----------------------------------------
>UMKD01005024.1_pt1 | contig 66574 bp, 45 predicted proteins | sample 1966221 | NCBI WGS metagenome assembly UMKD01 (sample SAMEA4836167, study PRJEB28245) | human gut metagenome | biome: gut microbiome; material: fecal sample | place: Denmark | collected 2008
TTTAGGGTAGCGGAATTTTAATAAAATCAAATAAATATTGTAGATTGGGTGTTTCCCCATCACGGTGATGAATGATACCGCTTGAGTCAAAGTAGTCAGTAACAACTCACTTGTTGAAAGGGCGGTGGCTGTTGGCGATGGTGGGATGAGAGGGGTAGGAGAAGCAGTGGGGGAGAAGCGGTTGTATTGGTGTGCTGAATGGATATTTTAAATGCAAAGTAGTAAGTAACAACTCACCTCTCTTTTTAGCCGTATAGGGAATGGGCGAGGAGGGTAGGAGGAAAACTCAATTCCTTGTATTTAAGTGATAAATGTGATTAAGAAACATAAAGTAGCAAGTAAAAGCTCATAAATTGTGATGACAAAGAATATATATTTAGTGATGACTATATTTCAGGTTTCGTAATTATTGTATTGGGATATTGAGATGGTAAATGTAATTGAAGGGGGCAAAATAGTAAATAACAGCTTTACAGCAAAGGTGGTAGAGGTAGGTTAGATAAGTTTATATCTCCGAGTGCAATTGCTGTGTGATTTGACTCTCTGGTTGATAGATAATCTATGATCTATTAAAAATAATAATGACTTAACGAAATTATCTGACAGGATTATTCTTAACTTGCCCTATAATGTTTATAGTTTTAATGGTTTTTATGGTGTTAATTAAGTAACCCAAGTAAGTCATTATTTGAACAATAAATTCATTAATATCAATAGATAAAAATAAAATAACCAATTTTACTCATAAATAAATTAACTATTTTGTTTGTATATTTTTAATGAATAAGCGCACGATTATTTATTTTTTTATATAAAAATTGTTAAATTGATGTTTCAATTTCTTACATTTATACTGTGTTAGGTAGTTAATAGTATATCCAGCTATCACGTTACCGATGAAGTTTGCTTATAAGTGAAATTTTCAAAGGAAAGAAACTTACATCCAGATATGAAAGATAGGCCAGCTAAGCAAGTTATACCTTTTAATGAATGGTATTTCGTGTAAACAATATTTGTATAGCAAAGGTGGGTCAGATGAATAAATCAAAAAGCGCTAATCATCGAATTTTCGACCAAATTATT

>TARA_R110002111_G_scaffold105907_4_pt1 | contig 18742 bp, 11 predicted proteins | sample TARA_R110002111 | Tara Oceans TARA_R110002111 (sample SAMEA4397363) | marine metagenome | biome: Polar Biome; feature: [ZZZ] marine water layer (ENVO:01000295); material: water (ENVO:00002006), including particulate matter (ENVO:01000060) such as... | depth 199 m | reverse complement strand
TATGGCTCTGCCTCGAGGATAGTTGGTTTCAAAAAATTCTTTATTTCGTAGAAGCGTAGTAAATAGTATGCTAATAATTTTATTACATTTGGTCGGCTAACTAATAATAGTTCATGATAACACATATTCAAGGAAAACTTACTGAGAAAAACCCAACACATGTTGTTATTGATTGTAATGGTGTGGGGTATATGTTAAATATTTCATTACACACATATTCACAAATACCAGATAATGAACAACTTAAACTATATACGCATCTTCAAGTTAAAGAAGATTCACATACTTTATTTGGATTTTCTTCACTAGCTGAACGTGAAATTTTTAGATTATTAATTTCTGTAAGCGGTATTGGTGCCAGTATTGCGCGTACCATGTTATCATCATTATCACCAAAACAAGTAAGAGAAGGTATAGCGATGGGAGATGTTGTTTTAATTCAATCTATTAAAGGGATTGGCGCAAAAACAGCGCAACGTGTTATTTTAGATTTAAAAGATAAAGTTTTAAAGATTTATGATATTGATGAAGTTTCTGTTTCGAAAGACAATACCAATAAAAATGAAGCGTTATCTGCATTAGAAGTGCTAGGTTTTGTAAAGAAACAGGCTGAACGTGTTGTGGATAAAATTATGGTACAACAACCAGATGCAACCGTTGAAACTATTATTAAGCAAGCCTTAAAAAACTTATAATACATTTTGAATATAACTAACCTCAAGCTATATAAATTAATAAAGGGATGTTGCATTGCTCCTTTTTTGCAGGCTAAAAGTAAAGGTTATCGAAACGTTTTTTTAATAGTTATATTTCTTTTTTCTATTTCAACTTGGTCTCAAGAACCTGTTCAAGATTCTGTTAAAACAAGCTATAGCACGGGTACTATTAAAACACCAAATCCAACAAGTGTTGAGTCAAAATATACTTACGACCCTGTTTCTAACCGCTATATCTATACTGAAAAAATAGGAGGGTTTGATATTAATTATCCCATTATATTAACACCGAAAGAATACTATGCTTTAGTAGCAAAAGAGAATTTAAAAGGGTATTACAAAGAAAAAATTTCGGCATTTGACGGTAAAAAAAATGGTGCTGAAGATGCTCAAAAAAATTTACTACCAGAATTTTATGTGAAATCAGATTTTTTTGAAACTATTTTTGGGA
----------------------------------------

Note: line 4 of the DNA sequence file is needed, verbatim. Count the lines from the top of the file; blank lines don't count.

TATGGCTCTGCCTCGAGGATAGTTGGTTTCAAAAAATTCTTTATTTCGTAGAAGCGTAGTAAATAGTATGCTAATAATTTTATTACATTTGGTCGGCTAACTAATAATAGTTCATGATAACACATATTCAAGGAAAACTTACTGAGAAAAACCCAACACATGTTGTTATTGATTGTAATGGTGTGGGGTATATGTTAAATATTTCATTACACACATATTCACAAATACCAGATAATGAACAACTTAAACTATATACGCATCTTCAAGTTAAAGAAGATTCACATACTTTATTTGGATTTTCTTCACTAGCTGAACGTGAAATTTTTAGATTATTAATTTCTGTAAGCGGTATTGGTGCCAGTATTGCGCGTACCATGTTATCATCATTATCACCAAAACAAGTAAGAGAAGGTATAGCGATGGGAGATGTTGTTTTAATTCAATCTATTAAAGGGATTGGCGCAAAAACAGCGCAACGTGTTATTTTAGATTTAAAAGATAAAGTTTTAAAGATTTATGATATTGATGAAGTTTCTGTTTCGAAAGACAATACCAATAAAAATGAAGCGTTATCTGCATTAGAAGTGCTAGGTTTTGTAAAGAAACAGGCTGAACGTGTTGTGGATAAAATTATGGTACAACAACCAGATGCAACCGTTGAAACTATTATTAAGCAAGCCTTAAAAAACTTATAATACATTTTGAATATAACTAACCTCAAGCTATATAAATTAATAAAGGGATGTTGCATTGCTCCTTTTTTGCAGGCTAAAAGTAAAGGTTATCGAAACGTTTTTTTAATAGTTATATTTCTTTTTTCTATTTCAACTTGGTCTCAAGAACCTGTTCAAGATTCTGTTAAAACAAGCTATAGCACGGGTACTATTAAAACACCAAATCCAACAAGTGTTGAGTCAAAATATACTTACGACCCTGTTTCTAACCGCTATATCTATACTGAAAAAATAGGAGGGTTTGATATTAATTATCCCATTATATTAACACCGAAAGAATACTATGCTTTAGTAGCAAAAGAGAATTTAAAAGGGTATTACAAAGAAAAAATTTCGGCATTTGACGGTAAAAAAAATGGTGCTGAAGATGCTCAAAAAAATTTACTACCAGAATTTTATGTGAAATCAGATTTTTTTGAAACTATTTTTGGGA